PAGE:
Patrick Stewart on the Joy of Being Whipped with Wet Towels
You were very serious early in your career. How did you loosen up? Did the Star Trek cast help you?
They did. They were solely responsible. If I’m funny in any way at all, they made me funny. “Oh, my God, if I’m going to keep up with these guys, I’ve got to find a way to be funny as well.” And so, I did. On Star Trek, we made this pledge to one another. Each one of us would be responsible for one big belly laugh a day. So you could say that’s seven to nine big laughs. That’s not bad for a day of work, is it?
Did you have an interest in doing comedy growing up?
Laurence Olivier was my hero when I was younger. I remember reading an interview with Olivier, where they were talking about his impact on audiences, and he said, “Oh, yes, of course, it’s wonderful to hear audiences gasp or cry out or sob. But it’s not as wonderful as hearing them laugh.” And I went “What?!” My hero! My tragic, dramatic actor talking about making people laugh! But of course, he is right. And then in another interview I heard him say, “The first thing I look for in any script I read is where the comedy is.” It is a brilliant observation. So here I am, this great age, approaching my 55th year in this business, suddenly, the lead actor in a comedy series.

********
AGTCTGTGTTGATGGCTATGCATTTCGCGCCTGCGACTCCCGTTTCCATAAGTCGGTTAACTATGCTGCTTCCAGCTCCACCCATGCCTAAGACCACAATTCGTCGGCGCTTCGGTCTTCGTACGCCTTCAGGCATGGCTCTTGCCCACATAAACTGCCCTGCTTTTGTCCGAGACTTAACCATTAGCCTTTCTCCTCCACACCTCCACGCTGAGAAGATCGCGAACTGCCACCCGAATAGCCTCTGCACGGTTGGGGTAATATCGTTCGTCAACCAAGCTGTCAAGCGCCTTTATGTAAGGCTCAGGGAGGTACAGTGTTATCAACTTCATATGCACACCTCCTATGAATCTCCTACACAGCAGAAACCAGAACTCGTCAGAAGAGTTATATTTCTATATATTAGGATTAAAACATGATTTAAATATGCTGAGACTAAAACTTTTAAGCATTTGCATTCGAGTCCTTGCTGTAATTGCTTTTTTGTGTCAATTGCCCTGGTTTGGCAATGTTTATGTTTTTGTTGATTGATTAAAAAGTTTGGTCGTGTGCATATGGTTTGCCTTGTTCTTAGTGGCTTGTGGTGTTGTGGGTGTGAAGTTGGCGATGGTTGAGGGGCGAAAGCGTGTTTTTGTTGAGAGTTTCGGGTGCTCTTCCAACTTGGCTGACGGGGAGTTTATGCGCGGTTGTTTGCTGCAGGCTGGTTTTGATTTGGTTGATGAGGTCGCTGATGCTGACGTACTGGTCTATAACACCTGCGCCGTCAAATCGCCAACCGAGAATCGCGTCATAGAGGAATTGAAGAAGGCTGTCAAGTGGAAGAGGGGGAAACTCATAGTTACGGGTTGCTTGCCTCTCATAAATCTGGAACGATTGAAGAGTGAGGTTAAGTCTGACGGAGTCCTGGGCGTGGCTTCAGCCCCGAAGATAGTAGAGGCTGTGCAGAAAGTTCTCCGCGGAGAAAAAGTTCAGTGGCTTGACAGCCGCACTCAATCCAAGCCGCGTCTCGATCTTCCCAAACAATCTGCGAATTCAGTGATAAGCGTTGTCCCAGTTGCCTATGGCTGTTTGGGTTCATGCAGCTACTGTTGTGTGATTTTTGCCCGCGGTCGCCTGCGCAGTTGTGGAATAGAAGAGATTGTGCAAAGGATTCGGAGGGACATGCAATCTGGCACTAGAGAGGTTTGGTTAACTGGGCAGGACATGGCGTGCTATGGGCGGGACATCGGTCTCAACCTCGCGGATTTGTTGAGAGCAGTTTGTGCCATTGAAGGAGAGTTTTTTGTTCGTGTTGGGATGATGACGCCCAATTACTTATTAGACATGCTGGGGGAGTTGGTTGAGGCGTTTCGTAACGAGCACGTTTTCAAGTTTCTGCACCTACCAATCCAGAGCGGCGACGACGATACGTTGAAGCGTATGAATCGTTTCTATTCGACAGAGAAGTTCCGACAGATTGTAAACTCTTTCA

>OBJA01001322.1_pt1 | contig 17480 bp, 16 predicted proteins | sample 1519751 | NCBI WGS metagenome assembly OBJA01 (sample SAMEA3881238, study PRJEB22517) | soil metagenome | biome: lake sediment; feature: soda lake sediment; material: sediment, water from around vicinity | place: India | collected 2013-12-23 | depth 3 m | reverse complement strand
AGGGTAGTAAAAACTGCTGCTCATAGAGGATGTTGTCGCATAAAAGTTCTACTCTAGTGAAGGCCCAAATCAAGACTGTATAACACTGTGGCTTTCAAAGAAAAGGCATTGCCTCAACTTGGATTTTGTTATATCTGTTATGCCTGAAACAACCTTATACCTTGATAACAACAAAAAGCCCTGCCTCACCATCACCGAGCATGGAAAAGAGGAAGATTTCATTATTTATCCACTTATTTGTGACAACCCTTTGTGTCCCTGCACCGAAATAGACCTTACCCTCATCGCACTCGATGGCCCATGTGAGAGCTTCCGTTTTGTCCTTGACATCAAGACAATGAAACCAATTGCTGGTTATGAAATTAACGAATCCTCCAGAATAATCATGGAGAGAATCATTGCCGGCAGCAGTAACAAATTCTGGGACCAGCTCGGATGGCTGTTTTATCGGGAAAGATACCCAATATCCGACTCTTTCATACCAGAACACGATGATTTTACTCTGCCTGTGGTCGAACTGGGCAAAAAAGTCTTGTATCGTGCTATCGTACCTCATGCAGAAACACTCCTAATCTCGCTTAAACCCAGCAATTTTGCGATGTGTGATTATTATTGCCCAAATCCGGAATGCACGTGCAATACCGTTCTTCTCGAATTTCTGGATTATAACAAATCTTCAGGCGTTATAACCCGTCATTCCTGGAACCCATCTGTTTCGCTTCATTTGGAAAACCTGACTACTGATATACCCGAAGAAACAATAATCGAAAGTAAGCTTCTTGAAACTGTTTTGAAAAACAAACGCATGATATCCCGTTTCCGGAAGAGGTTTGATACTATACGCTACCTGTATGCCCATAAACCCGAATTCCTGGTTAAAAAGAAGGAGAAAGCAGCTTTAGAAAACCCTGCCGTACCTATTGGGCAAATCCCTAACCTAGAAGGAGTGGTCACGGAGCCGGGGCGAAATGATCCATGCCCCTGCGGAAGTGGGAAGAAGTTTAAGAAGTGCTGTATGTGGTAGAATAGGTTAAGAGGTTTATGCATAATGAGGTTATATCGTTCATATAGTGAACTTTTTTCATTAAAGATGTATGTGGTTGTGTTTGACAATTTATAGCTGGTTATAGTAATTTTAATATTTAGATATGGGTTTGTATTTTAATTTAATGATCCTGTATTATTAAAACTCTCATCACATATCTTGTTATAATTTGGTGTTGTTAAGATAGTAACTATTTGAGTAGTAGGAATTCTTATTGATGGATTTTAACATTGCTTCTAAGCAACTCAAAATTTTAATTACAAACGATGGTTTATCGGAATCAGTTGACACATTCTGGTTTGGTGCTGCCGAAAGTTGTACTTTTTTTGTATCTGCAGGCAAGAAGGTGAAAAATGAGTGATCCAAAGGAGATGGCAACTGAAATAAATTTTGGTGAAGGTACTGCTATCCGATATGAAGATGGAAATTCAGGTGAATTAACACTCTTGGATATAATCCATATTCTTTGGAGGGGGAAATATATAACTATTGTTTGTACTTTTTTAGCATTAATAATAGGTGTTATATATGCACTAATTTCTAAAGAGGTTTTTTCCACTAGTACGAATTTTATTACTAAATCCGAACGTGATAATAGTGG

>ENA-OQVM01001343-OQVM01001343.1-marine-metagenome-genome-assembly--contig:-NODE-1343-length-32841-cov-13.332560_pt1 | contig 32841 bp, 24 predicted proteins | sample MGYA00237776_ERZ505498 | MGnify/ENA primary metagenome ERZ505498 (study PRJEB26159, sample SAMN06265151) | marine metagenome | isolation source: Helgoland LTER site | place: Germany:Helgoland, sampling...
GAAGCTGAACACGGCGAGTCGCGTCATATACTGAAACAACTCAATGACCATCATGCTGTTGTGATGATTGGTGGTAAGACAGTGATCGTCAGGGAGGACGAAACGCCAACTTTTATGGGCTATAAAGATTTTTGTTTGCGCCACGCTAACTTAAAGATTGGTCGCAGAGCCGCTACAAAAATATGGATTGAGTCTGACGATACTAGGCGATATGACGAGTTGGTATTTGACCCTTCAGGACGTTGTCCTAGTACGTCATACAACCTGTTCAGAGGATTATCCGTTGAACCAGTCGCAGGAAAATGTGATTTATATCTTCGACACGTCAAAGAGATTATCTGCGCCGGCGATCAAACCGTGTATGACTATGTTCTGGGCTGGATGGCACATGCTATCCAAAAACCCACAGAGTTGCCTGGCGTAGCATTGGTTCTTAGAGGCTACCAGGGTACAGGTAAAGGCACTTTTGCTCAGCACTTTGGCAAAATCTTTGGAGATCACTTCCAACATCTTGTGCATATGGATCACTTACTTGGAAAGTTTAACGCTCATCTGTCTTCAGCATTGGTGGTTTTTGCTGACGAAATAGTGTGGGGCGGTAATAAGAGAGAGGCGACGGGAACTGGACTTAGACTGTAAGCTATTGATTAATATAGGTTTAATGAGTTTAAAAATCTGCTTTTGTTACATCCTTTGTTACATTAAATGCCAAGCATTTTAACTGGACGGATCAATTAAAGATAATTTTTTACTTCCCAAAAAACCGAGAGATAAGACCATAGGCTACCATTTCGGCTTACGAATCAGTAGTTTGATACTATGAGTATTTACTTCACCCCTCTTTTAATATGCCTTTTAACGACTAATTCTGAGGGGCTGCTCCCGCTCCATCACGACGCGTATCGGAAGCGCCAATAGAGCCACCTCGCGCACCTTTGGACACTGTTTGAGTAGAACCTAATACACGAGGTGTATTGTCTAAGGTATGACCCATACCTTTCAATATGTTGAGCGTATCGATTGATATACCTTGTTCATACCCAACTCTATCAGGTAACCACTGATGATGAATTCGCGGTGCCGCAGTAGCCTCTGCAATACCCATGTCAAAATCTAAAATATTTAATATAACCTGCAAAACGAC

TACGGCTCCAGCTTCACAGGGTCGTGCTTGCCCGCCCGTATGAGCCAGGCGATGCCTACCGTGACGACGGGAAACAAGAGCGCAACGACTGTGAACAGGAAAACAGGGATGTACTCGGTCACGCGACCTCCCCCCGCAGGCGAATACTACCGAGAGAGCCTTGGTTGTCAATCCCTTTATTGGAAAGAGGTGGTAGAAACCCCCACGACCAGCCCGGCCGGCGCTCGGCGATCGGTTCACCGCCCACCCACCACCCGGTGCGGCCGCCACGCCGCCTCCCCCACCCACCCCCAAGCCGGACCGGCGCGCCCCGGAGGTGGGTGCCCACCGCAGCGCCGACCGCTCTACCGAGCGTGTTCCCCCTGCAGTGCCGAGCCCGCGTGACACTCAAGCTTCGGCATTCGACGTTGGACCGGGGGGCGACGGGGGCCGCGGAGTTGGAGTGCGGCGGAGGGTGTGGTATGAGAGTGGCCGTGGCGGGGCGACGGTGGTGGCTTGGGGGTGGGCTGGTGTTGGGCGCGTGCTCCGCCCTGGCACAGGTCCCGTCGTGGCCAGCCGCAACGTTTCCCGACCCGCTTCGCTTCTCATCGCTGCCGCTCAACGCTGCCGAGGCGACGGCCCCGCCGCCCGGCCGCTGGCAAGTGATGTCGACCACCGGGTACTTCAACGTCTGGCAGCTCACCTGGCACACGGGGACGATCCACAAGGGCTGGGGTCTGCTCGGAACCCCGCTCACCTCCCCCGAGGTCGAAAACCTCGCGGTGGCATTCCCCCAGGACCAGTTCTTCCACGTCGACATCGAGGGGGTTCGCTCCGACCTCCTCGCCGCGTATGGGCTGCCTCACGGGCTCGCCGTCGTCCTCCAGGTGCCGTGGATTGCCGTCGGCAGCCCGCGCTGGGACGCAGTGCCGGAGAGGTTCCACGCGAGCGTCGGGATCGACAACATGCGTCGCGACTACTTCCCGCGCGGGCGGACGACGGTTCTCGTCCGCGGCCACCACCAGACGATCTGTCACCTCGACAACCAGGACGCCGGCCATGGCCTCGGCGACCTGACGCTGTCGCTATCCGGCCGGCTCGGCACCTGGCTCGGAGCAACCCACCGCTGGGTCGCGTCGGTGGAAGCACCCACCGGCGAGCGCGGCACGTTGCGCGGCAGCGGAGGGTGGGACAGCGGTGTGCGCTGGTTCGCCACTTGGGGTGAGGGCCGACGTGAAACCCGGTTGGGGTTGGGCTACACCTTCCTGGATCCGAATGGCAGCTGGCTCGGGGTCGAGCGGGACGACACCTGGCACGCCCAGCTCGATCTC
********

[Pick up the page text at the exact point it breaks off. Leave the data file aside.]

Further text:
“The towel-whipping is actually not an unpleasant experience.”
And you’re getting whipped onscreen.
[Laughs] Yes, whipped with towels. That’s actually not an unpleasant experience. He hit all the poisonous alcoholic chemicals out of my body. I’ve done a lot of things in this show that I’ve never done before.
Daily, I would announce to the crew, because it amused all of us, “By the way, first time I’ve ever done this before!” I’ve never done a bedroom post-coital scene before. And I got to do it with Elisabeth Shue. I mean, how wonderful is that? I’ve never been chased by an irate husband through the canals of Venice in Los Angeles. I’ve never, never done a line of cocaine in my life. Adrian Scarborough and I had to have someone come on the set and show us how to do it. I won’t name names.